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Why Eating Well Improves Your Mental Health

Society has taught us that eating well will help us feel and look good physically. Little is mentioned about how good nutrition improves our mental health. A healthy, balanced diet helps improve brain functionality, helping one think clearly and stay more cognizant. Additionally, it can help boost our concentration.

Conversely, a poor diet often leads to fatigue, slowed reaction time, and sometimes even impaired decision-making. When done consistently over a long period, a poor diet has the potential to inflict stress and ultimately lead to depression.

Among the biggest health impairments in the 21st century is overreliance on processed food. Most processed foods are high in carbohydrates and sugar, training the brain to be addicted to them. Over time, the brain becomes disinterested in nutritious foods like fruits and vegetables. 

To reverse the cravings, you need to be very intentional with the foods you eat. 

Stress and Depression

Excess consumption of sugar and processed foods often leads to body and brain inflammation. The inflammation causes mood disorders, which include anxiety and depression. To bring this into context, remember the last time you felt stressed and how easily grabbing a burger or ice cream for solace became an option. In such circumstances, fresh fruits and vegetables are the last things on our minds. 

According to the American Dietetic Association, eating behavior changes when a person is depressed or under a significant amount of stress. Excess eating leads to sluggishness and weight gain, while insufficient eating results in exhaustion. This vicious cycle is possible to overcome.

Improve your mental health by focusing on adding fruits and vegetables into your diet. To protect your brain, have more dark green leafy vegetables as well as foods with high levels of omega-3 fatty acids. Legumes, seeds, and nuts are also great brain foods.

Developing a Healthy Gut

Researchers continue to prove the significance of what we eat in our health. Most recently, the connection between the intestines and the brain has been explored. The Vagus nerve connects our guts with our brain, constantly sending signals to one another. Although the gut can influence brain behavior, the brain also affects the bacteria living in the gut.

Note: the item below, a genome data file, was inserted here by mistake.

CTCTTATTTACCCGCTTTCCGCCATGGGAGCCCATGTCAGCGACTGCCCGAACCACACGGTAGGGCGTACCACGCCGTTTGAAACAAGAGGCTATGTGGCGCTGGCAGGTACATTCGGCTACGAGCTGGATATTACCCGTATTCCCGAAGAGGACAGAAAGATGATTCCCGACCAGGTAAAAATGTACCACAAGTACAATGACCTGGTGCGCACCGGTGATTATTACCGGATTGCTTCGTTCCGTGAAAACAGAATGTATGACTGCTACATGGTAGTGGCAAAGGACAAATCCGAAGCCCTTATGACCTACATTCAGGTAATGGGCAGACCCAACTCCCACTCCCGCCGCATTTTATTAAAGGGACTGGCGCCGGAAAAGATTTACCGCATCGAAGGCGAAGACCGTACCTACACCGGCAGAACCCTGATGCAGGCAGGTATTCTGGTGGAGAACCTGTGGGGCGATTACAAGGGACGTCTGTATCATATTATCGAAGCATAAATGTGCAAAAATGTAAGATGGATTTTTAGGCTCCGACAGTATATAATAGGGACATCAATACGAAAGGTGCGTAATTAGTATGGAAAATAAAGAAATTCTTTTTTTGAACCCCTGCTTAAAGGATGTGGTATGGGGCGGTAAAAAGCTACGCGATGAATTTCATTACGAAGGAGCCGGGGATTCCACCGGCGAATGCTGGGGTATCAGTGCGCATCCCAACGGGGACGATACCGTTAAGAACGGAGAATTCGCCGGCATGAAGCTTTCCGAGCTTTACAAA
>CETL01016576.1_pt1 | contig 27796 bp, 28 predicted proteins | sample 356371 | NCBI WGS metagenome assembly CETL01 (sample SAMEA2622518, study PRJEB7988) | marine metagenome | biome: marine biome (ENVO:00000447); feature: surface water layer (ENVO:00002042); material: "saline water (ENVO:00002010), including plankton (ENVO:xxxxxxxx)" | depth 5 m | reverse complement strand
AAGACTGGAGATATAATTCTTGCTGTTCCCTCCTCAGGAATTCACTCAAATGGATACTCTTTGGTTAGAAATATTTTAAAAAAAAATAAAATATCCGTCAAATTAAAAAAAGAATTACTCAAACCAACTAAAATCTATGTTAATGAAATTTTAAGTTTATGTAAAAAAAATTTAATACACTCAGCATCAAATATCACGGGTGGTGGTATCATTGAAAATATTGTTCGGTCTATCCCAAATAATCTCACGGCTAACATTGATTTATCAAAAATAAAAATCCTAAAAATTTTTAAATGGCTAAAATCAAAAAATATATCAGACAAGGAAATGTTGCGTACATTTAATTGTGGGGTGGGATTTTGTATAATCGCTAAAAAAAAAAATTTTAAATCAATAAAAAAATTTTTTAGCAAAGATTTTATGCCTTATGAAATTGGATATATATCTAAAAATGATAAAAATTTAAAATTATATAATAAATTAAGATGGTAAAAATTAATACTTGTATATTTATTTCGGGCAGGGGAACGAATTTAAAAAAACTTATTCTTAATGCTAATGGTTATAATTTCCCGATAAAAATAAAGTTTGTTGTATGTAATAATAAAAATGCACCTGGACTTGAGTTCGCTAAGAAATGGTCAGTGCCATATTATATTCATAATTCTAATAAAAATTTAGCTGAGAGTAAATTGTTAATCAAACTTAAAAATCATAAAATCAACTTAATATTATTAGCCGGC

Gut bacteria release neurochemicals, which the brains pick to regulate most physiological and mental processes, such as mood. Studies show that about 95% of serotonin, a hormone responsible for mood stabilization, comes from gut bacteria. 

Cultivating Mindful Eating

One of the initial steps for having well-balanced meals is be being attentive to how you feel after eating a certain meal or meal combination. Keep a food journal. Document what, when, and where you eat in order to determine your eating patterns. 

Often, you might recognize that you tend to eat differently when under stress. Being aware of this pattern in real time will help you take control of your behavior. 

Sometimes, the stress levels are too high to be managed alone. In such scenarios, seek professional help. Considering the gruesome implications of poor mental health, consider seeking help as a sign of strength and not weakness.

Proper Brain Food

Your nervous system needs good nutrition to build new proteins, tissues, and cells. A certain level of minerals, carbohydrates, and proteins optimizes your body’s functionality. For proper mental functioning, nutritionists recommend eating a variety of foods. 

Most online psychiatrist Michigan recommend these top three foods for a healthy mental diet:

  • Complex carbohydrates: These include brown rice and some starchy vegetables for energy. Beets, quinoa, and sweet potatoes will keep you full for longer.
  • Lean proteins: Lend energy that helps the body think and react swiftly. Sources of such proteins include fish, eggs, nuts, chicken, and seeds.
  • Fatty acids: These are crucial in helping brain and nervous system functionalities. You can get them in flaxseeds, fish, eggs, and meats.


Your mental health is significantly dependent on your diet. Stay away from smack foods for maximum concentration. To avoid inconsistencies in energy levels, avoid sugar-filled snacks.

Consume good amounts of healthy fats (available in avocado, olive oil and coconut oil) in order to support the functionality. When hunger strikes, go for healthy snacks such as nuts, hard-boiled eggs and fruits. 

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